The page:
So mix all these together and think a little about it then you should see that this makes sense in a weird way - we will find the volume of the solid adding all these "shells" that grow in size as we change r. But if you see, we must integrate two times to get a "thin plate", then the rotation of this will give us the required solid.

So, we must write the integral taking care that the order of integration is correct, because we see that the height depends on r, so we must integrate first the height then the r:

$\displaystyle \int\int\int dV = \int\int\int_{r}^{36-8r} dz dA$
$\displaystyle \int_{0}^{2\pi}\int_{0}^{2}\int_{r}^{36-8r}~dz~r~dr~dt$

Noticing that $\displaystyle dA$ is the area element in the xy plane which is $\displaystyle dA=r~dr~dt$.

I hope this helps you in this exercise and in the others and I apologize for any mistake in the english.

3. But it isn't ALWAYS 0 - 2pi. For instance, if you want to solve for the region that lies between the sphere x^2 + y^2 + z^2 = 4 and cylinder x^2 + y^2 -2x = 0, then the bounds (in spherical terms) for phi and theta are both from 0 -> pi/2 and p is from 0 -> 2. So why isn't this from 0 -> 2pi?? Usually solving for the 'height' isn't my issue. I just keep getting caught up on the (x,y) or (phi,theta) in spherical or (theta,r) in cylindrical - as my book puts it.

4. It will really help if you draw them out. The sphere is centered at the origin with radius 2. The cylinder need a bit of work to make it right.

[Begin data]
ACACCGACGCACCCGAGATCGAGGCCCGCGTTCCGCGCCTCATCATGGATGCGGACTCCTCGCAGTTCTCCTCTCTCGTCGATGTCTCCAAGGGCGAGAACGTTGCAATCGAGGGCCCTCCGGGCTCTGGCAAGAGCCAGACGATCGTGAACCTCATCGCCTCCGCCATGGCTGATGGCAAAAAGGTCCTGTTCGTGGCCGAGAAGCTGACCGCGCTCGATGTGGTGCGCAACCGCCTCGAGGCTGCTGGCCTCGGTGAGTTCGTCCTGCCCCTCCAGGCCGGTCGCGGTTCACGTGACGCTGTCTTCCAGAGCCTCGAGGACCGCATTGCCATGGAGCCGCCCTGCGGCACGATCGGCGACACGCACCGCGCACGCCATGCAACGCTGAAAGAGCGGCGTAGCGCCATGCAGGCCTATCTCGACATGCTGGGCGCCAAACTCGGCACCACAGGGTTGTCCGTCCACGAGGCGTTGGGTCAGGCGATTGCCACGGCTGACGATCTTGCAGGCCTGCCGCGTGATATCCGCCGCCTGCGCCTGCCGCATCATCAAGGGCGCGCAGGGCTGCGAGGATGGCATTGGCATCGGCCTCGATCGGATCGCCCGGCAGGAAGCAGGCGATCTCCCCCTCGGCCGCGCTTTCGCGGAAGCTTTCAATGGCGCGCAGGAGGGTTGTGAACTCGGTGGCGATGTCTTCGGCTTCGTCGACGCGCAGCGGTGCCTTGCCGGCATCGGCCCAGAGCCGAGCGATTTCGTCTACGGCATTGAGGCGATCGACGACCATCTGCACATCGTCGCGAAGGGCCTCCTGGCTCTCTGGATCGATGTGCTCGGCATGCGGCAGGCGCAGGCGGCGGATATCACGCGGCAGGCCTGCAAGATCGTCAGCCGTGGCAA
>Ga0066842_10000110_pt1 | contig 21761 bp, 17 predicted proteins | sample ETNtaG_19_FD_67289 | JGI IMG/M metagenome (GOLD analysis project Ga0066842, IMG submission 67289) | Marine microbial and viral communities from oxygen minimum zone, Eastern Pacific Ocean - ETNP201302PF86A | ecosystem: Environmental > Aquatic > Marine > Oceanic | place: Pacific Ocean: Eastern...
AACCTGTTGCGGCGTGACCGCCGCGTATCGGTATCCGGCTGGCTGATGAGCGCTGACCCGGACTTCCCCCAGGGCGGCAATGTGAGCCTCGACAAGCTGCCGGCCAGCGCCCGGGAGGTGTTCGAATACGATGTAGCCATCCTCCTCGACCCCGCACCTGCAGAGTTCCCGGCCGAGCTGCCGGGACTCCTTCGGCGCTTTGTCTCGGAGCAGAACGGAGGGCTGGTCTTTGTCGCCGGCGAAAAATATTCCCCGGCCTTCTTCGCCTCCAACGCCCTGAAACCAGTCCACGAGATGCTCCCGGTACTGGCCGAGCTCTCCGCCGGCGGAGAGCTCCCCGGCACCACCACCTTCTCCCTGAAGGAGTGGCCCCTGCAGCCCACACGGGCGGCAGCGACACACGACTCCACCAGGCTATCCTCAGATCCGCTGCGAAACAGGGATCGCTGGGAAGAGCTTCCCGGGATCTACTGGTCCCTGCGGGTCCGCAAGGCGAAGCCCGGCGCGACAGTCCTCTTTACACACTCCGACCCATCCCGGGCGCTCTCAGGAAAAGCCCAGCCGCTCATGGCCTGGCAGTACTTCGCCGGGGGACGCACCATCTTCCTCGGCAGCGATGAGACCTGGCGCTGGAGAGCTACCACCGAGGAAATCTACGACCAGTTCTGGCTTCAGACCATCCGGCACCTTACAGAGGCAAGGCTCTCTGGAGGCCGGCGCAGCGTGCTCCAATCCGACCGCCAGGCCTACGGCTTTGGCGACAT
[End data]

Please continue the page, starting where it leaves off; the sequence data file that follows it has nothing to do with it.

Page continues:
$\displaystyle x^2 + y^2 -2x = 0$
$\displaystyle x^2-2x+1-1+y^2=0$
$\displaystyle (x-1)^2+y^2=1$

You can see that it's a cyilnder centered on (1,0) in the xy plane and we are letting z go freely. The radius is just 1.They intersect only on one side of the origin and hence you don't need the full 2 $\displaystyle \pi$.

Soo, phi should actually go from 0 to pi because the cylinder extends above and below the xy plane. For me, phi is the angle between the position vector and the positive z axis. However, due to the symmetry of the problem the whole volume is twice the volume if you just go from $\displaystyle \phi = 0$ to $\displaystyle \pi/2$.

Now, for theta, there is also a symmetry you can exploit. Theta needs to go something like from 0 to $\displaystyle \pi$, because the cylinder is only on one side of the yz plane. But the integral from 0 to $\displaystyle \pi$ is just twice the integral from 0 to $\displaystyle \pi/2$

So the integral is from $\displaystyle \phi = 0$ to $\displaystyle \pi$ and $\displaystyle \theta =0$ to $\displaystyle \pi$, which is equal to 4 times the integral from $\displaystyle \phi = 0$ to $\displaystyle \pi/2$ and $\displaystyle \theta = 0$ to $\displaystyle \pi/2$

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# tips for spherical coordinate integrals